It is recommended to turn off the stone bath unit and continue with regular massage when a bath has overheated. Do not use overheated stones under any circumstance.
Placement stones are arranged on the body without movement. They are also called static stones. A minimum of two barriers are required between the client’s skin and a placement stone. The two barriers can be a sheet plus a blanket, or a sheet plus a towel or any two barriers that seem appropriate.
Common areas for placement stones include laying stones over the sternum, sacrum, back, palms of hands or soles of feet. (You might need to explain the need for the two barriers to the client, because more than half of stone massage stock photos that depict a client receiving a stone massage show a placement stone sitting on a client’s bare skin. Hot stone massage advertisements should depict updated applications that demonstrate either working stones in motion or placement stones applied over a minimum of two barriers—or both.)
A practitioner should inspect the client’s skin periodically after a placement stone is applied over two barriers. That means removing the barriers (without overly exposing the client) and looking at the client’s skin to ensure it is not welting, blistering, unnaturally discolored or showing any other sign(s) of distress. The practitioner should also touch the skin to ensure it is not excessively hot. The goal is to safeguard the client from being burned.
The following placement stone applications have been discontinued in most work settings:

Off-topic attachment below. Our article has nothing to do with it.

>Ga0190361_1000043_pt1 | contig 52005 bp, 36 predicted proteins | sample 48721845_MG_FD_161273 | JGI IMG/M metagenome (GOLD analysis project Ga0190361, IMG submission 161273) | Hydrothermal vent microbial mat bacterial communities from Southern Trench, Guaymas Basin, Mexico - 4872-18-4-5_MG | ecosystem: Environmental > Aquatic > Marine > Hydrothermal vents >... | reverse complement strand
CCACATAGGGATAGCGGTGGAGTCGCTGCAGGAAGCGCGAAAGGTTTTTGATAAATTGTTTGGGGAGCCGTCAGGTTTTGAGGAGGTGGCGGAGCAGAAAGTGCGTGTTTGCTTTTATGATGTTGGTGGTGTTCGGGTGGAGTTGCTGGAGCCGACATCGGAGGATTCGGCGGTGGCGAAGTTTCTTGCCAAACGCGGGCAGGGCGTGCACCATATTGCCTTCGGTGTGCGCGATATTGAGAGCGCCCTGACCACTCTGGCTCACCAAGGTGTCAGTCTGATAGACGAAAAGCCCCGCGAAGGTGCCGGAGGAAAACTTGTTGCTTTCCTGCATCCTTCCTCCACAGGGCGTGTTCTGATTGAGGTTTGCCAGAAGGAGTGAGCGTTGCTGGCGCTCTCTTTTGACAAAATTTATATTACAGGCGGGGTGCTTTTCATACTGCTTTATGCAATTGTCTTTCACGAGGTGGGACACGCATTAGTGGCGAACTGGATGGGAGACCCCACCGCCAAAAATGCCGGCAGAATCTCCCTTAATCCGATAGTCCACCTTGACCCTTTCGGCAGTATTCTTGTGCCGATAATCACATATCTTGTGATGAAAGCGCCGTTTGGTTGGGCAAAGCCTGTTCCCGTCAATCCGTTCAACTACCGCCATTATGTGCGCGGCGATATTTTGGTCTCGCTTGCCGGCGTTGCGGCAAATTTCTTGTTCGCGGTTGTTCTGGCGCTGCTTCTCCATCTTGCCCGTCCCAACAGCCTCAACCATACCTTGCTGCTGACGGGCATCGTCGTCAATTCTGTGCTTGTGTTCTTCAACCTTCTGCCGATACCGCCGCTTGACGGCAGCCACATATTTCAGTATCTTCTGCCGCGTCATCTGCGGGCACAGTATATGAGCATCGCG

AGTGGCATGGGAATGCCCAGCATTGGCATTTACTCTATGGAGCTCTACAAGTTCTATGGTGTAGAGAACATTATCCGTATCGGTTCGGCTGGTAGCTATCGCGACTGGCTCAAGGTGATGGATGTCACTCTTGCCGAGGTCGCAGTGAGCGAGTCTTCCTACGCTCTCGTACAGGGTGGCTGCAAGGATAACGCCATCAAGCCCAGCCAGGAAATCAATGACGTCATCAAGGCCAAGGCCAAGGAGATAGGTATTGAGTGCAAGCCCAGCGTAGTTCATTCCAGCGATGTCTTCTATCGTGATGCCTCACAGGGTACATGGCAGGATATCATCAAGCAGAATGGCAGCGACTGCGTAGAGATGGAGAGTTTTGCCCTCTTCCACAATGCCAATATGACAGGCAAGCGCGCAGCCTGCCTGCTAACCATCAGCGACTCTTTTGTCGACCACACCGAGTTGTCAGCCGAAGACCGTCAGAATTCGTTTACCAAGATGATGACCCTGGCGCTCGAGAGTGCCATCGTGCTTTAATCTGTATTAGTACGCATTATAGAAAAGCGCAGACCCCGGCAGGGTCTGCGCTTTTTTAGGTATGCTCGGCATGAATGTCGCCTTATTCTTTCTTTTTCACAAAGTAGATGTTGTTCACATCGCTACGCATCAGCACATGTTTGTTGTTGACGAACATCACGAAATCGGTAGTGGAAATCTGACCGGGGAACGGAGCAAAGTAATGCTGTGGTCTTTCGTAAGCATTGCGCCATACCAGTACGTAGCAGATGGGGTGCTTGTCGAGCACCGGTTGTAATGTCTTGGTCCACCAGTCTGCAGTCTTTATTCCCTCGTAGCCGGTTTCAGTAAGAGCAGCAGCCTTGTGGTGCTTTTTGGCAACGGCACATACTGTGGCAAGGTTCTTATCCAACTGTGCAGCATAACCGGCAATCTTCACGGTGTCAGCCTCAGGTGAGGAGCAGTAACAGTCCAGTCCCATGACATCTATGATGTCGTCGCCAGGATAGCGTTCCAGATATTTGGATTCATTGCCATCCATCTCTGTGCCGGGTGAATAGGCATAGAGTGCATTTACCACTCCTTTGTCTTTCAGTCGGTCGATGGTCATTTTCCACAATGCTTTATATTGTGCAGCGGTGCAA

For modified practice, room temperature placement stones can be used when hot stones cannot be safely applied with two barriers. Most hot stone massage appointments continue to include both placement stones and working stones in motion.
Never wear gloves for hot stone massage. That is because any stone that is too hot for a practitioner’s hands is likely too hot for a client as well, regardless of what the thermometer says.
Never trust a temperature measurement if the stones feel too hot. If the temperature feels wrong, simply stop using the stones until the temperature devices can be verified for accuracy prior to reuse.
Practitioners should reconsider the provision of hot stone service if they are uncomfortable with a 120- to 130-degree Fahrenheit hot stone operating range. It is critical to be able to handle a hot stone comfortably so that it is not improperly applied due to practitioner discomfort.
In addition to a potential burn, an injury can happen when the hard surface of a stone inappropriately contacts human bone. Avoid applying pressure with stones into superficial or protruding bone.
Practitioners should frequently check in with a client about stone temperature, especially with each new work area, such as when the bodywork moves from the arms to the legs. Immediately remove all stones if a client says it is too hot or painful and do not continue unless it can be assured that the:
Do not rely on client communication for a proper hot stone operating temperature. A client could fall too far into their mental vacation to provide critical feedback during a hot stone massage.
Practitioners must engage in active strategies to ensure practical safety beyond verbal communication. This includes frequently checking the bath temperature plus visually inspecting and touching the skin among other available remedies, to prevent injury.
Anything that comes in direct or indirect contact with a client must be sanitized between every consumer – period.
The thermal ritual of hot stone massage can offer an incredible vacation on a table experience but this service does require special training. While this article focuses on hot stone massage safety, a quality CE class can provide a more complete education of stone massage safety advisories, practices, applications, precautions, protocols, and contraindications.
About the author
Selena Belisle teaches the hot stone, lomilomi and aromatherapy massage curriculums at CE Institute LLC in Miami, Florida. She often teaches these subjects together with ancient healing rituals woven into modern day practice. You can learn more about her training and CE classes at ceInstitute.com.